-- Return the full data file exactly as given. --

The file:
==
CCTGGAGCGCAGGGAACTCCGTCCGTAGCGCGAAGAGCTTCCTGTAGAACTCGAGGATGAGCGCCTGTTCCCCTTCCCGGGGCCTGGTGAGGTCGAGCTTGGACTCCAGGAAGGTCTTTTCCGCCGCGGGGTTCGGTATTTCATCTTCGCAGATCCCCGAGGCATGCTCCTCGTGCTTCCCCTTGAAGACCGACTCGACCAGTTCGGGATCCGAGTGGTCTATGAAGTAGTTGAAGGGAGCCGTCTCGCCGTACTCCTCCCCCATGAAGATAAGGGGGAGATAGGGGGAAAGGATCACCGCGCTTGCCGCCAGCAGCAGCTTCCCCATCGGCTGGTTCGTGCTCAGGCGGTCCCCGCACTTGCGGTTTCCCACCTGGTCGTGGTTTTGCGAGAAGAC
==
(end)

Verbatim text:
CCTGGAGCGCAGGGAACTCCGTCCGTAGCGCGAAGAGCTTCCTGTAGAACTCGAGGATGAGCGCCTGTTCCCCTTCCCGGGGCCTGGTGAGGTCGAGCTTGGACTCCAGGAAGGTCTTTTCCGCCGCGGGGTTCGGTATTTCATCTTCGCAGATCCCCGAGGCATGCTCCTCGTGCTTCCCCTTGAAGACCGACTCGACCAGTTCGGGATCCGAGTGGTCTATGAAGTAGTTGAAGGGAGCCGTCTCGCCGTACTCCTCCCCCATGAAGATAAGGGGGAGATAGGGGGAAAGGATCACCGCGCTTGCCGCCAGCAGCAGCTTCCCCATCGGCTGGTTCGTGCTCAGGCGGTCCCCGCACTTGCGGTTTCCCACCTGGTCGTGGTTTTGCGAGAAGAC